–  Heparinized/EDTA vials, culture bottles, etc. as per the requirement

–  Cleansing solutions (alcohol and povidone-iodine or 2% chlorhexidine),sterile pack containing bowls, drapes, sponge holder, gauge pieces/pads, injectable lidocaine 2% for local anesthesia

•  Also, one of the most important is an assistant who is good in making slides.


For Posterior Iliac Crest Site

•  The patient should be placed in lateral decubitus position (if you are a right handed person then left lateral position will be more convenient) with the top leg flexed and the lower leg straight. Alternatively, prone positioning can be done.

•  Examine site for any evidence of infection; palpate and locate the posterior iliac crest and PSIS. ASIS should also be palpated and located, as the needle will be pointed in this direction once the bone has been entered.

•  Common site for aspiration and biopsy is approximately three finger-widths from the midline and two finger-widths inferior to the iliac crest.

•  Using sterile technique, protective clothing and gloves (and eye wear if necessary), the bone marrow tray should be first opened and organized for easy access to needed items. Needles, stylets, and plastic syringes should be checked to ensure that they are intact and function properly.

•  Cleanse the chosen area with povidone-iodine or chlorhexidine solution and drape a sterile field.

•  Use 1–2% lidocaine solution using a 23-gauge needle to anesthetize the skin, subcutaneous tissue. Infiltrate the perisotium repeatedly by injecting small amounts of lidocaine solution at different points on the surface of the bone with a 21–22-gauge needle. Anesthetize a small area around the target region as aspirate and biopsy should be taken from different sites.

•  While waiting forthe anaesthetic to produce its effect, extra syringes for special studies (e.g. flow cytometry, cytogenetics and molecular studies) can be appropriately anticoagulated. Specimens for molecular studies should not contain heparin.

•  Once local anaesthesia has been achieved, make a small (3 mm) skin incision with a scalpel blade at the site of insertion of the aspiration needle. The incision should be perpendicular to the long axis of body to avoid gaping of wound.

•  Hold the bone marrow needle (with stylet in place) perpendicular to the skin at the previously marked point, and gently advance it to the periosteum. When the needle has reached periosteum, it should be directed toward the ASIS.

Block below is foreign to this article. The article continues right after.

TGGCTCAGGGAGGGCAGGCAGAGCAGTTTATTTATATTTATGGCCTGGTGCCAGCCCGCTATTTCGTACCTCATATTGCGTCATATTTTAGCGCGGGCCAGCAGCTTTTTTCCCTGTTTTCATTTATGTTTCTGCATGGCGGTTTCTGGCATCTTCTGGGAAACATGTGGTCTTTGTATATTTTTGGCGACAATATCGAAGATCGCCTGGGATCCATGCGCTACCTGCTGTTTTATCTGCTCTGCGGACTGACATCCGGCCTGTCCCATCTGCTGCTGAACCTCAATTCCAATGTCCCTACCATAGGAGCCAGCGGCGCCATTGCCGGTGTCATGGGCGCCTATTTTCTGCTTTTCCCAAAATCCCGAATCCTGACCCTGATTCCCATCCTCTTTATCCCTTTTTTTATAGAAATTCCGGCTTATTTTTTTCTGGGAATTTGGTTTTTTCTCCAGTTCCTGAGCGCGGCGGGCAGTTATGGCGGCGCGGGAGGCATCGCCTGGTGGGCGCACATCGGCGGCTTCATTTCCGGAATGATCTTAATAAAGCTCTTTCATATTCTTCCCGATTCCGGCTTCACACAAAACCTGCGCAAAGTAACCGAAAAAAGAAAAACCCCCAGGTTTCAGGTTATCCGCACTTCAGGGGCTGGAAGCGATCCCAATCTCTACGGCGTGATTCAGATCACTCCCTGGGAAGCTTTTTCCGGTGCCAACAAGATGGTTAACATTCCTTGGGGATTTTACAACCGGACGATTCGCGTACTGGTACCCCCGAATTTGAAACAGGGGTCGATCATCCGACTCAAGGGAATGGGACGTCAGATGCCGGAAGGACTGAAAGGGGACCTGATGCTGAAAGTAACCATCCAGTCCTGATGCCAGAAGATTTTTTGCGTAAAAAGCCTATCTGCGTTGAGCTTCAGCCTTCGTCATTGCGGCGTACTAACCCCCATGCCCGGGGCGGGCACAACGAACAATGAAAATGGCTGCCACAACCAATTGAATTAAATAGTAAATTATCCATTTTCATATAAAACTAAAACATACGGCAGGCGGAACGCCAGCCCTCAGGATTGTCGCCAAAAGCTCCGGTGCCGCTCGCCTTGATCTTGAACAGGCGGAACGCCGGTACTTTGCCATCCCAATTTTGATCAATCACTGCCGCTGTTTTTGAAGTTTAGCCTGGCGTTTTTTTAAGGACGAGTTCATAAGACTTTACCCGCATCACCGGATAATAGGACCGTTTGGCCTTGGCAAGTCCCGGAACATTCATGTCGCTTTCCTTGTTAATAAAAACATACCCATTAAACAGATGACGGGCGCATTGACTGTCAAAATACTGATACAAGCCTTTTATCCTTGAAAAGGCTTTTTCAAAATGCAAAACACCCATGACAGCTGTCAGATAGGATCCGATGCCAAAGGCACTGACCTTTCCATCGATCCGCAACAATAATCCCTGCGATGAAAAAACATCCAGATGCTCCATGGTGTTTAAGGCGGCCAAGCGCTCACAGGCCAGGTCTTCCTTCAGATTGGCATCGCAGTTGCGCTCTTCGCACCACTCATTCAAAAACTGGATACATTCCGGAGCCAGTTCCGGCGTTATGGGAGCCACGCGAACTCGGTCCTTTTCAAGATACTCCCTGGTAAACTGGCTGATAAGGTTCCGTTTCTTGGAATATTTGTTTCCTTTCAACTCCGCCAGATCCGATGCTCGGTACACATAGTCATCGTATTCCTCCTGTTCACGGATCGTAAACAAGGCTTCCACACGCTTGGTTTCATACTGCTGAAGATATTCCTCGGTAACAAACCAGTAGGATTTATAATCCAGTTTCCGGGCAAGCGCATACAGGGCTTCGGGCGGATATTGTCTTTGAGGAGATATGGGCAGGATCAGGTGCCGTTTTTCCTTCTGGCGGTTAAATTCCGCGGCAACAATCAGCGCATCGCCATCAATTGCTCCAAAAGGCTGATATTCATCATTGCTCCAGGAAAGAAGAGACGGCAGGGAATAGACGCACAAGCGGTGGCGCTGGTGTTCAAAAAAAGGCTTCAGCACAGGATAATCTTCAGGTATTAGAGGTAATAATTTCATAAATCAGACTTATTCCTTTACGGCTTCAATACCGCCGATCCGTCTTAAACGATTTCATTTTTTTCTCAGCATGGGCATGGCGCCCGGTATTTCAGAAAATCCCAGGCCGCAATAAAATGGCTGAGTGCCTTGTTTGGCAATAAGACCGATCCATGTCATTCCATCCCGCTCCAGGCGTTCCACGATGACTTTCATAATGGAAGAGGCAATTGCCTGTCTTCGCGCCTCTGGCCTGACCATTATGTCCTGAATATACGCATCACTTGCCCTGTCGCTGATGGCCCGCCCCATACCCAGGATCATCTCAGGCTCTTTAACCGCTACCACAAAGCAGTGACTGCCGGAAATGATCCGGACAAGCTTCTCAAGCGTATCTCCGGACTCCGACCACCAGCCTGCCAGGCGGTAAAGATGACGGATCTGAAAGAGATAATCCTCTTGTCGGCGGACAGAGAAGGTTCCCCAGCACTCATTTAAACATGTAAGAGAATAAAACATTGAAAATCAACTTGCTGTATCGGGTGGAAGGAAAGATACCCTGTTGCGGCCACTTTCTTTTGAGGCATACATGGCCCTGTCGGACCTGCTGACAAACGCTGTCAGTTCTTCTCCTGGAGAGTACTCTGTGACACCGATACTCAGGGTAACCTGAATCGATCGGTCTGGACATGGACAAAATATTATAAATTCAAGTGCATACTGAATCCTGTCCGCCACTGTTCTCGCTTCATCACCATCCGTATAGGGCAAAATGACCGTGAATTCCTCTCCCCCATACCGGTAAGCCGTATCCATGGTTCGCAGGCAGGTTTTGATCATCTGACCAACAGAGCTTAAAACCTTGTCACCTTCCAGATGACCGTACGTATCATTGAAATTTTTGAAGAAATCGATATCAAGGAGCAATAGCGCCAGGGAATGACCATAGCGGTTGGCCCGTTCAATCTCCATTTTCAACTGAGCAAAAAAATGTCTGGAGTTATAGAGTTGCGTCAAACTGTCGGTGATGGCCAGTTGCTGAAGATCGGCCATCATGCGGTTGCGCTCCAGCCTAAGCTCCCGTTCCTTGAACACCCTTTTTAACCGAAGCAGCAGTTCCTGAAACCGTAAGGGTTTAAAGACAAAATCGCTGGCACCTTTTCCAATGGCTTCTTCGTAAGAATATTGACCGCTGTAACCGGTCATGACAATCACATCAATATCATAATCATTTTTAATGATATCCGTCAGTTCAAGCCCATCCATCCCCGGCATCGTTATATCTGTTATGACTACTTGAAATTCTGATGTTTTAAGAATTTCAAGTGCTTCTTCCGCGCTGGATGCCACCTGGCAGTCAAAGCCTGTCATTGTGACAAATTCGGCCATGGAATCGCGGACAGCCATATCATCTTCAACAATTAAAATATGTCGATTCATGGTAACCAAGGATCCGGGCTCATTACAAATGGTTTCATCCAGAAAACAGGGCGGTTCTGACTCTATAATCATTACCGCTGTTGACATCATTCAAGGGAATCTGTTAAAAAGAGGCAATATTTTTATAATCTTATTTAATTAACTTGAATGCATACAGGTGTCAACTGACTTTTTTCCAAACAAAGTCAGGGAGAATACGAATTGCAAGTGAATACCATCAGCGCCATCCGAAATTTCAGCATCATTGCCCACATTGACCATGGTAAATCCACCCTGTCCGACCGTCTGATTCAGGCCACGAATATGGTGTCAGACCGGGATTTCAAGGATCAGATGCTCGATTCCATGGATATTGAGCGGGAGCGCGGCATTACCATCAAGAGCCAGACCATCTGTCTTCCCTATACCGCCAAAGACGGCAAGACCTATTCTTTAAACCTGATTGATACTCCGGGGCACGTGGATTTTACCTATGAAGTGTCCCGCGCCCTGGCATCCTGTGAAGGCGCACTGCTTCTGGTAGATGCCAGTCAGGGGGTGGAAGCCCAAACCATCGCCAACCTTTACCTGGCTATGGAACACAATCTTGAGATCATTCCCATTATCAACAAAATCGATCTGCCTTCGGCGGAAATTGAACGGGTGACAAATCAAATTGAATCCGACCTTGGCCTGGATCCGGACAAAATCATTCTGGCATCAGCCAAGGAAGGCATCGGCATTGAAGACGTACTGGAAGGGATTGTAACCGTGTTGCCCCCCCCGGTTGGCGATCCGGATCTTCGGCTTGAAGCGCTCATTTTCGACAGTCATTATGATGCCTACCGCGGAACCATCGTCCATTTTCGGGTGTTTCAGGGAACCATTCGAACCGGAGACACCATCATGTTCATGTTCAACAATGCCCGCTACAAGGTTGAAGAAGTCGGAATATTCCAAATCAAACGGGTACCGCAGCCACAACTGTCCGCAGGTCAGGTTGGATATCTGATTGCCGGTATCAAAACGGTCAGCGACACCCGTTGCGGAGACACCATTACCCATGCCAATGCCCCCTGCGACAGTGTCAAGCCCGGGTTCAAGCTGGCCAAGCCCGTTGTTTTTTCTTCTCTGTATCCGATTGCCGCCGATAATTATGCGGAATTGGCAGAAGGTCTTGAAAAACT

•  Use twisting motion and do not twist more than 180 degree in either direction to penetrate the periosteum. A steady twisting back and forth motion. When the periosteum is penetrated there is a give way feeling. At this point patient feels deep seated pain. Patient should be alerted of this pain beforehand otherwise he may be taken by surprise. Continue to advance the needles lightly to ensure that it is anchored into the bone.

•  Remove the stylet, attach a 2 mL syringe to the aspiration needle, and again advise the patient that the aspiration may cause a brief period of pain.

•  Only aspirate 0.2–0.5 mL of bone marrow as excessive drainage may lead to dilution with peripheral blood. This initial specimen should be used for preparing smears.

•  The non-anticoagulated specimen should be handed to the assistant, who will assess the quality of the sample (i.e. determine the presence or absence of grossly visible bone spicules) and prepare the various smears. Anti-coagulated specimens should be sent to the laboratory for further preparation and other tests (e.g. cytogenetics, molecular studies, cultures and flow cytometry). The patient should be made aware of the need for multiple specimens at the outset, since each separate aspiration may be painful, despite fully adequate local anesthesia.

•  If aspiration attempts are not successful,reinsert the stylet(the needle may be rotated) and advance theneedle a short distance;repeat attempts at aspiration with the syringe and suction. If multiple aspiration attempts are unsuccessful, an alternate site (e.g. the other posterior iliac crest) may be approached with the same sterile strategy after the bone marrow biopsy has been obtained.

•  Once it has been determined that the aspirate is satisfactory, reinsert the stylet and remove the needle (with stylet in place) by using a similar twisting motion, and apply pressure to the site with small gauze until the bleeding stops.